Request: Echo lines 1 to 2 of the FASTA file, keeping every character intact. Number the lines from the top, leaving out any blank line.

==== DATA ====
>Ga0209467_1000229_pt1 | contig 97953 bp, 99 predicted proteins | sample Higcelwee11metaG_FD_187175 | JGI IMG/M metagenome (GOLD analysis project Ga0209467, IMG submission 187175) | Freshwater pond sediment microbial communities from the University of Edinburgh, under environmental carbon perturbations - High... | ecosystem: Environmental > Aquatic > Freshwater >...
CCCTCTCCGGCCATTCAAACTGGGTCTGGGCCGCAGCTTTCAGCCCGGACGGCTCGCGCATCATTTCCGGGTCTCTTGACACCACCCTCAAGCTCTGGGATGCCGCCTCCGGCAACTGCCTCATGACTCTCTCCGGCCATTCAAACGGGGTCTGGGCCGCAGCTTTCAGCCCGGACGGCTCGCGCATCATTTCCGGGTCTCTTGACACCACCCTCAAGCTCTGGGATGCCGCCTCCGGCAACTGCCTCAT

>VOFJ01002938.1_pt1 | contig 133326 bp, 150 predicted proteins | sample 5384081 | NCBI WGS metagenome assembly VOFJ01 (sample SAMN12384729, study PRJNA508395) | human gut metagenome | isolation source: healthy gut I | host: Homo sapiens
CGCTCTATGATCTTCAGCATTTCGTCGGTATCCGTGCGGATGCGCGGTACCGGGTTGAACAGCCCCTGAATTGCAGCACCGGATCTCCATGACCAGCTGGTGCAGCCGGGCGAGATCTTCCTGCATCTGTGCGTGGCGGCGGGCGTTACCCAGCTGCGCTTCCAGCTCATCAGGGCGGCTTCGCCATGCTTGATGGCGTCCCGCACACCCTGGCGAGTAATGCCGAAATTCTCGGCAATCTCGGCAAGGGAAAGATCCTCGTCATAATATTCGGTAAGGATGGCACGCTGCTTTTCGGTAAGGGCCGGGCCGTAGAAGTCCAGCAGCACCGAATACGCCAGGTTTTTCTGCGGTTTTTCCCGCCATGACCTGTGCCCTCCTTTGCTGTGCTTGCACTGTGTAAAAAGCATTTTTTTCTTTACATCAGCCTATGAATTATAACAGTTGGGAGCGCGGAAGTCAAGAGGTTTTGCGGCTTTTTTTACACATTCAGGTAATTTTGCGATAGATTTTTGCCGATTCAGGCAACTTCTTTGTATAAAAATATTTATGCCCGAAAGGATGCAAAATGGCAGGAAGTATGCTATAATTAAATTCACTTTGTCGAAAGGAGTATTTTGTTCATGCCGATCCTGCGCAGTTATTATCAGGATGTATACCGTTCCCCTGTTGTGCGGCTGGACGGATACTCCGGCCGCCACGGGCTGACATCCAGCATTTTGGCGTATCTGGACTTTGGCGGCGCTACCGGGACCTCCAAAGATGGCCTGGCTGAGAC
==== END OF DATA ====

>Ga0209467_1000229_pt1 | contig 97953 bp, 99 predicted proteins | sample Higcelwee11metaG_FD_187175 | JGI IMG/M metagenome (GOLD analysis project Ga0209467, IMG submission 187175) | Freshwater pond sediment microbial communities from the University of Edinburgh, under environmental carbon perturbations - High... | ecosystem: Environmental > Aquatic > Freshwater >...
CCCTCTCCGGCCATTCAAACTGGGTCTGGGCCGCAGCTTTCAGCCCGGACGGCTCGCGCATCATTTCCGGGTCTCTTGACACCACCCTCAAGCTCTGGGATGCCGCCTCCGGCAACTGCCTCATGACTCTCTCCGGCCATTCAAACGGGGTCTGGGCCGCAGCTTTCAGCCCGGACGGCTCGCGCATCATTTCCGGGTCTCTTGACACCACCCTCAAGCTCTGGGATGCCGCCTCCGGCAACTGCCTCAT